What is Lasting Power of Attorney?
A Lasting Power of Attorney (or LPA as it is sometimes referred to) is created by a person – known as a ‘Donor’ – who has full capacity, who wishes to appoint someone that they trust to act on their behalf if they become physically or mentally incapable in the future. This can relate to financial affairs and/or health and welfare decisions.
There are two types of LPA to consider:
With regards to Property and Financial Affairs, the Lasting Power of Attorney can be used whilst the Donor has the mental capacity and gives consent for the Attorney to act for them. It can also be used by the Attorney if the Donor has lost capacity.
However, the Health and Welfare Lasting Power of Attorney can only be used if the Donor lacks the mental capacity to make these decisions.
It is important to note that Lasting Powers of Attorney does not give the Attorney unlimited control over the Donor’s affairs, rather the ability to step in should they need to do so.
Why should you create an LPA?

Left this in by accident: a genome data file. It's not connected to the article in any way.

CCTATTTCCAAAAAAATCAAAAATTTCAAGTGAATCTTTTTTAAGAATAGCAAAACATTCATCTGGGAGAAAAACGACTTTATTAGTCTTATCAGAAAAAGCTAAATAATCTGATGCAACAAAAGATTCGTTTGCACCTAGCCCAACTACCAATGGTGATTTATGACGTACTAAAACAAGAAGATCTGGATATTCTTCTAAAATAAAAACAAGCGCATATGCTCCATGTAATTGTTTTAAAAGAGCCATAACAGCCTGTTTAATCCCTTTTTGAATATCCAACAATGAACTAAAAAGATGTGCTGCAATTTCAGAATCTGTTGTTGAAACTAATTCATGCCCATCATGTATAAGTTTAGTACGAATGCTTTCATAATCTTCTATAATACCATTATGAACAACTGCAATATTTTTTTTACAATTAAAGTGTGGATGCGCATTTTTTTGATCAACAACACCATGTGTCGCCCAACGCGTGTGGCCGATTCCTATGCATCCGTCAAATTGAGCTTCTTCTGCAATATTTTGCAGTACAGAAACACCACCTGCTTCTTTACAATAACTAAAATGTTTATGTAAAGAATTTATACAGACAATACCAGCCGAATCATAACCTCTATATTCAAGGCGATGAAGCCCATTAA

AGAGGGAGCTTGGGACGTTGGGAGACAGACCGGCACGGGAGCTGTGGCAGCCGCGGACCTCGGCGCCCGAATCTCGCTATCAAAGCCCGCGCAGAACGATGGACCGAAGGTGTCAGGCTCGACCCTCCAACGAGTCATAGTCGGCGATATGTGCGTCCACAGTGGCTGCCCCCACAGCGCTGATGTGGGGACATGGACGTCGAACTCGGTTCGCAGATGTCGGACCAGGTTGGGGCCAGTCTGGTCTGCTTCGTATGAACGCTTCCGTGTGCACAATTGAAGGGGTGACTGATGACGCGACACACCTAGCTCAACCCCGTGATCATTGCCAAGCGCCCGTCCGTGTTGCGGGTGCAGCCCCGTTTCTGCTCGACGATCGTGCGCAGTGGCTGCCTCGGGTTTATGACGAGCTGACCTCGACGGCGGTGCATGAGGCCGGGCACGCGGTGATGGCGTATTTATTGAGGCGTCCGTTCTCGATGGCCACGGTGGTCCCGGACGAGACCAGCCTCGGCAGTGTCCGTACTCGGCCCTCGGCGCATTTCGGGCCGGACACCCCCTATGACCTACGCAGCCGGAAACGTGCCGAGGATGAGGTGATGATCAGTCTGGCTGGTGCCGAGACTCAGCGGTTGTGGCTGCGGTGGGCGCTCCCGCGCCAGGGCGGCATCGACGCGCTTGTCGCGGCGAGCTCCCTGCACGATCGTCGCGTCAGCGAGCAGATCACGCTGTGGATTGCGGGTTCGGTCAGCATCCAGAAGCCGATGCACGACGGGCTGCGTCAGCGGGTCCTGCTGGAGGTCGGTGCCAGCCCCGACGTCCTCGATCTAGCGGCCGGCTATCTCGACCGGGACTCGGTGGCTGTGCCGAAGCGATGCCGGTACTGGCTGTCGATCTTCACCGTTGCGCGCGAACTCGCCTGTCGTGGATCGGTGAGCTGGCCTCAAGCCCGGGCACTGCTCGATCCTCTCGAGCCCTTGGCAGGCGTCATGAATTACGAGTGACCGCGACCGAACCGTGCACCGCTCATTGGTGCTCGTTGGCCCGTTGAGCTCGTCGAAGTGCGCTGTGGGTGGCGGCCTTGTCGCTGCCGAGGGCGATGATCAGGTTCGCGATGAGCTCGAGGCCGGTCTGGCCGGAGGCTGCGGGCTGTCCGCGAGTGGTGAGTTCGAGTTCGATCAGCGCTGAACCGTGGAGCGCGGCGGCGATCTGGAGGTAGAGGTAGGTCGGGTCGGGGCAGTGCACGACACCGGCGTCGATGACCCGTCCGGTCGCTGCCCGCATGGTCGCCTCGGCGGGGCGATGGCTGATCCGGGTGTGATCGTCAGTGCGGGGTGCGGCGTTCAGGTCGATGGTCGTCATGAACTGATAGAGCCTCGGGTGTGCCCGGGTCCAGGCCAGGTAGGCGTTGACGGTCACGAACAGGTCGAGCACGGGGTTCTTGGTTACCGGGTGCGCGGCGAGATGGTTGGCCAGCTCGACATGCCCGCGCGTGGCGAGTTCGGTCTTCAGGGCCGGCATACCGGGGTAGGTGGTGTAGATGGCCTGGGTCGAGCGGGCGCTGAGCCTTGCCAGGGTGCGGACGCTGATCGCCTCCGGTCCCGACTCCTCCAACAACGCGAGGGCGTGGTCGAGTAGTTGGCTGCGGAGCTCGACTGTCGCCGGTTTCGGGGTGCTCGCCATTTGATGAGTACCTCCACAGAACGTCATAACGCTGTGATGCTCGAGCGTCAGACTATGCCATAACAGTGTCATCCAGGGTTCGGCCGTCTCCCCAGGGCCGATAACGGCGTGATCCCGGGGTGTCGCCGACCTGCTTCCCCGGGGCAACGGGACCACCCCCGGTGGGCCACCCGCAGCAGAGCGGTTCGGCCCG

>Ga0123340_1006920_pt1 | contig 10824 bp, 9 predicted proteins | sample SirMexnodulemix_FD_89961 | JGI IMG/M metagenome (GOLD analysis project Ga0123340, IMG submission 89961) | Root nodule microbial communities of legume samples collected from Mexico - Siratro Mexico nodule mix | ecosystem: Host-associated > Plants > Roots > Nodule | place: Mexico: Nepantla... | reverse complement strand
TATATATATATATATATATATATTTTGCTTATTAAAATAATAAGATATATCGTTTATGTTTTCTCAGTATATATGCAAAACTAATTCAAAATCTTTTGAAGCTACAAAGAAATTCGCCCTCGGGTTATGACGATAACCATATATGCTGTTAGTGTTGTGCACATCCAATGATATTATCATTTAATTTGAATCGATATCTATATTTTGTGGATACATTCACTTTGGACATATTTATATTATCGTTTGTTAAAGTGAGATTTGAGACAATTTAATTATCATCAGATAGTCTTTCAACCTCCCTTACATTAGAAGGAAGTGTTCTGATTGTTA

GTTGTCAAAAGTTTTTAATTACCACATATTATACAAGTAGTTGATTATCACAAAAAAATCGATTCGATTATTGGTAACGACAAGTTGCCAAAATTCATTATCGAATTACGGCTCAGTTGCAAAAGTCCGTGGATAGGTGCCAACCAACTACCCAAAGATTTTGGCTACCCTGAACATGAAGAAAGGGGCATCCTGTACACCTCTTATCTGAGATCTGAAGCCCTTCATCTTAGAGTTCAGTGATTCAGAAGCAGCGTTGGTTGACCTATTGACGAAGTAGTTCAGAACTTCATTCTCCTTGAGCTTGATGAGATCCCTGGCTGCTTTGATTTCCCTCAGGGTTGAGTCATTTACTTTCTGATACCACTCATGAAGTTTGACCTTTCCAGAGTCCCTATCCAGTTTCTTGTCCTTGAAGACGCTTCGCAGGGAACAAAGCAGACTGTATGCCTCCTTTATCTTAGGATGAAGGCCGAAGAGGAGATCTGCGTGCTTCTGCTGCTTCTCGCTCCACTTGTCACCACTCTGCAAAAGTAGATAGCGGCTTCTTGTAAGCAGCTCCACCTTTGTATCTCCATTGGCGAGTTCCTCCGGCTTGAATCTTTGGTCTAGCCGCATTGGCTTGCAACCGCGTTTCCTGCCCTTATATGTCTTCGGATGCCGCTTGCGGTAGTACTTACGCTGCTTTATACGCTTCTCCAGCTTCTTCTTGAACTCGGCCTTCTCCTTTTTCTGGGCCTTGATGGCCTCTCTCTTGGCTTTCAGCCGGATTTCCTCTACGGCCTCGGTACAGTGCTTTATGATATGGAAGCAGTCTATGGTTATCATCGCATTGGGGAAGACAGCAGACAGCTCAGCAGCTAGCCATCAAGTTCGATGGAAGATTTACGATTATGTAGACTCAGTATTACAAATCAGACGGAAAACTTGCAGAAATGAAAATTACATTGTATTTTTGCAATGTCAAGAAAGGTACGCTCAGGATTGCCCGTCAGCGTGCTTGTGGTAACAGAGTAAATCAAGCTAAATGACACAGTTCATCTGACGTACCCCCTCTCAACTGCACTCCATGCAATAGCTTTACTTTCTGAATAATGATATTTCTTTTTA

- An LPA lets you plan important financial and welfare decisions in advance.
- It allows you to decide exactly who will make decisions and how they’ll make them should you be incapable of doing so yourself.
- An LPA allows you to choose anyone – including your unmarried partner or a friend – to be your Attorney and make decisions for you when you are unable to do so yourself.
- Without an LPA, your loved ones may find it difficult, costly and time-consuming to manage your affairs as they won’t have the legal authority to do so and would have to make a Court of Protection application instead.
Providing guidance on the creation of a Lasting Power of Attorney
We will help you with the completion of Lasting Power of Attorney forms and provide guidance and advice where needed.
We have put together a guide to help LPA donors and attorneys understand the procedure, which you can read here.
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